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A National Action Plan for ‘Tranq’

Response focuses on testing, tracking, treatment, and other harm-reduction strategies

July 11, 2023

The federal government today released a national response plan to combat the rise of illicit fentanyl spiked with the animal tranquilizer xylazine.

The release of the plan today follows an earlier declaration of the sedative, also known as “Tranq,” as an emerging drug threat due to a significant rise in overdoses and severe injuries.

“This will be an all-hands-on-deck effort―but I am confident we can take action together and eradicate this emerging threat,” Dr. Rahul Gupta, the director of the Office of National Drug Control Policy, said in a statement.

Here’s what you need to know:

  • A growing threat:  The U.S. Drug Enforcement Administration reports Xylazine overdose deaths are increasing across the U.S., especially in the south and the west regions of the country.
    • Xylazine-positive overdose deaths increased 1,127 percent in the south and more than 100 percent in all other regions during 2021, the DEA reported.
  • Plan goal:  The plans seeks to end the threat of fentanyl combined with xylazine. The initial goal is to reduce xylazine-positive drug deaths by 15 percent in at least three of four U.S. census regions by 2025.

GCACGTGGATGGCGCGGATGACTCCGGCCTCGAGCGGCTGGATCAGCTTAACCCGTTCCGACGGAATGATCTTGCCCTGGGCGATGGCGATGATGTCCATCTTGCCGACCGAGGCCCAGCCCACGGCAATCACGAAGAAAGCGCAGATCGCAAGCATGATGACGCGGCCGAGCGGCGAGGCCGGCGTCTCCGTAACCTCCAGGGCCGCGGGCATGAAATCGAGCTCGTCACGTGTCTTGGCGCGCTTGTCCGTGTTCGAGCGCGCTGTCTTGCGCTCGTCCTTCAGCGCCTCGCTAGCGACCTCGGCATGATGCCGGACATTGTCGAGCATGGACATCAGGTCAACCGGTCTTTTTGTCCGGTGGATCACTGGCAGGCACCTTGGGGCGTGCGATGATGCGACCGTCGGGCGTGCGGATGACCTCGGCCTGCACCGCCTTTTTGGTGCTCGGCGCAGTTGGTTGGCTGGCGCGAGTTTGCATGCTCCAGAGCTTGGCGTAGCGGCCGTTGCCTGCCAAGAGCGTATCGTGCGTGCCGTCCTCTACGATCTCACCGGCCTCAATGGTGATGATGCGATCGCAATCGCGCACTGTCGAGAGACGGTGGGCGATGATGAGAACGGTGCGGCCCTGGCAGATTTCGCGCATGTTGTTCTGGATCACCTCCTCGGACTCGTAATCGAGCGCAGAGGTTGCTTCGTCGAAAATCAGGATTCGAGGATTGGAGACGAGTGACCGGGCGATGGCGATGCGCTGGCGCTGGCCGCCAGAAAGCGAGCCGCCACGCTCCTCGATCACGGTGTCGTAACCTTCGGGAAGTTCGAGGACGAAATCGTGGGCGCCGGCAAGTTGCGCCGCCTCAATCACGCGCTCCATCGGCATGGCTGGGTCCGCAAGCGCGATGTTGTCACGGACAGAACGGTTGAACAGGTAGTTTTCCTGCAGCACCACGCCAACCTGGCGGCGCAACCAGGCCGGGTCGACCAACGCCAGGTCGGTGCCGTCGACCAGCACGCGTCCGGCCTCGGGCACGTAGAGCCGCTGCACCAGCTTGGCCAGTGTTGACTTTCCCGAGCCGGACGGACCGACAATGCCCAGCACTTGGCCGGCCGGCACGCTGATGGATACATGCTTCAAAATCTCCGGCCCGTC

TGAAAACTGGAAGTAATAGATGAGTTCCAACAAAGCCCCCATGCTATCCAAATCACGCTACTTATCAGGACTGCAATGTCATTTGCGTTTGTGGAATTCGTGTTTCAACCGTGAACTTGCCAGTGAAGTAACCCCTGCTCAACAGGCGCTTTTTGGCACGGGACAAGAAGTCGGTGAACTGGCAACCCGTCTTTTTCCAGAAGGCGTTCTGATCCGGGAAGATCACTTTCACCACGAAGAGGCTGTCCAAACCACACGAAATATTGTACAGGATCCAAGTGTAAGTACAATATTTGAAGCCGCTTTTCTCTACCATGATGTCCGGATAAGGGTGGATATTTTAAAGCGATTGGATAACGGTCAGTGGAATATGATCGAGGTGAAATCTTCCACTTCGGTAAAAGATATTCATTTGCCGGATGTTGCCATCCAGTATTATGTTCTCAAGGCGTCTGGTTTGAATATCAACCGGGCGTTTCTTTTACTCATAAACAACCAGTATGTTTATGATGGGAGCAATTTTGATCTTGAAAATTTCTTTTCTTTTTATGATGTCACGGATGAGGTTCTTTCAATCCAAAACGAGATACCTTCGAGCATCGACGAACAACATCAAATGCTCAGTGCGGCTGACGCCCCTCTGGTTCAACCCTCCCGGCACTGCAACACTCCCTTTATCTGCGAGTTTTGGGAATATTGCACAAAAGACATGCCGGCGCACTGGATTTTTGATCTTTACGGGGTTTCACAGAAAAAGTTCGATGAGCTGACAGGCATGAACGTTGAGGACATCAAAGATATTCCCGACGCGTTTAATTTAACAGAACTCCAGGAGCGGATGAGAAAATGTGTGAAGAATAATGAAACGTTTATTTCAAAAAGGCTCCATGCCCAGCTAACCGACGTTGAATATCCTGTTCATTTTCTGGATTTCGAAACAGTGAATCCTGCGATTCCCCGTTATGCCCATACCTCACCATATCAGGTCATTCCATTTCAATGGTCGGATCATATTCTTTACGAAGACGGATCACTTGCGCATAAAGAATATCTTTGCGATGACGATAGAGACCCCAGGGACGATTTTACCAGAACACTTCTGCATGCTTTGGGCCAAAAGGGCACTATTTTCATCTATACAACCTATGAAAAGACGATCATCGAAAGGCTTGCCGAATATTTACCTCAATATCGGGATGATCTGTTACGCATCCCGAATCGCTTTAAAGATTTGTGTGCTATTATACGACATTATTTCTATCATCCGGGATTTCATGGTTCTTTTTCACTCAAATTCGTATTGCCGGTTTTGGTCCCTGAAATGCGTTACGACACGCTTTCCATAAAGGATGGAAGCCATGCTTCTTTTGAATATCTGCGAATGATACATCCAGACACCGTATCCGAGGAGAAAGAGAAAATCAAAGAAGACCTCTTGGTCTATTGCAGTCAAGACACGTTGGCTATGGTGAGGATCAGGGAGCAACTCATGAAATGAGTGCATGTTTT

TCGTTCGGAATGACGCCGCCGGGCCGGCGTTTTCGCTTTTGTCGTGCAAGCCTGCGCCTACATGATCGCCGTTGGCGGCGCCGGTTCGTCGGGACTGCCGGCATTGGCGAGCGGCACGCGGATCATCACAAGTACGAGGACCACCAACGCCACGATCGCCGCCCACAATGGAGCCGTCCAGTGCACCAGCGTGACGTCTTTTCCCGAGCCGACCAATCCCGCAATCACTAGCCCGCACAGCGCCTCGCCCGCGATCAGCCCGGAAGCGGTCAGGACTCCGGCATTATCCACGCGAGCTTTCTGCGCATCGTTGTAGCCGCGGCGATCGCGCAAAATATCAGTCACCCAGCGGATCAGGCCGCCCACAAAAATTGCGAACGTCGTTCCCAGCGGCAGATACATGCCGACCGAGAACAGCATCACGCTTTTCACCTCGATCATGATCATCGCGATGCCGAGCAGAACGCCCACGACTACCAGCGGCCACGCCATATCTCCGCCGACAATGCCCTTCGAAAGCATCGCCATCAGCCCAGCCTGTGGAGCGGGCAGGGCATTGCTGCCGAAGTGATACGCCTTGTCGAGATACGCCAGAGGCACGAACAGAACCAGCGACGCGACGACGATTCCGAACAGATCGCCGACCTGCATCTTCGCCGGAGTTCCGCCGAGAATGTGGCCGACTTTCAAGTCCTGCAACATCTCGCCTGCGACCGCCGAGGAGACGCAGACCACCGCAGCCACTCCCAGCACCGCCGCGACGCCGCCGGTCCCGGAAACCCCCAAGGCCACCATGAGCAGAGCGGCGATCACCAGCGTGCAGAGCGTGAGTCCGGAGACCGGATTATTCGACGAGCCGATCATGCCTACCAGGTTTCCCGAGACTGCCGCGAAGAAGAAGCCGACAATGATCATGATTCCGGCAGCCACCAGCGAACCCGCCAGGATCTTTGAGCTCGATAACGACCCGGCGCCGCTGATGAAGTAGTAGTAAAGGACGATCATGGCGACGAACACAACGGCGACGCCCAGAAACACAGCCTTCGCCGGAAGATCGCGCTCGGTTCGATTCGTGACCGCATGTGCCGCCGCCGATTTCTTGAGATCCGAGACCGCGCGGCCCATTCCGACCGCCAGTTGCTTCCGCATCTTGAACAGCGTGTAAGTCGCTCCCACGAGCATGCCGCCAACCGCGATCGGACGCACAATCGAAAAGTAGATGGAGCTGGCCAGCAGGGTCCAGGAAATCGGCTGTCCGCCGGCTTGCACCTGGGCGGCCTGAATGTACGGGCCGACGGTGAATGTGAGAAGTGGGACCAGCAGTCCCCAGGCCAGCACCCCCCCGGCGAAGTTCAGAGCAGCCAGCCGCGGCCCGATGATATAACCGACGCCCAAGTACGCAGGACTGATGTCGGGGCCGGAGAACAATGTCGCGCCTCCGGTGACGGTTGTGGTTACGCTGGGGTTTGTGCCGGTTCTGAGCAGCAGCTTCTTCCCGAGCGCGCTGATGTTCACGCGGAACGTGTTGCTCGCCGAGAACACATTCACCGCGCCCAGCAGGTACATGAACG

• Health concerns:  Xylazine is associated with “significant and rapidly worsening negative health consequences,” including fatal overdoses and deep flesh wounds.
  • Key action pillars:  The plan’s key elements including testing, data collection, evidence-based prevention, harm reduction, treatment, supply reduction, scheduling, and research.
  • Quotable:  “There is an urgent need to determine the source of xylazine and how to reduce the illicit supply; to develop evidence-based testing and overdose response protocols; and to determine how to treat those who have become dependent on the dangerous fentanyl and xylazine combination,” Dr. Gupta said in a statement.

Health care providers should be on alert for signs and symptoms of patient exposure to fentanyl with xylazine and to provide effective care for overdose and wounds. They also should be mindful to start care for opioid use disorder treatment, the action plan notes.

The national response plan and fact sheet are available to review online.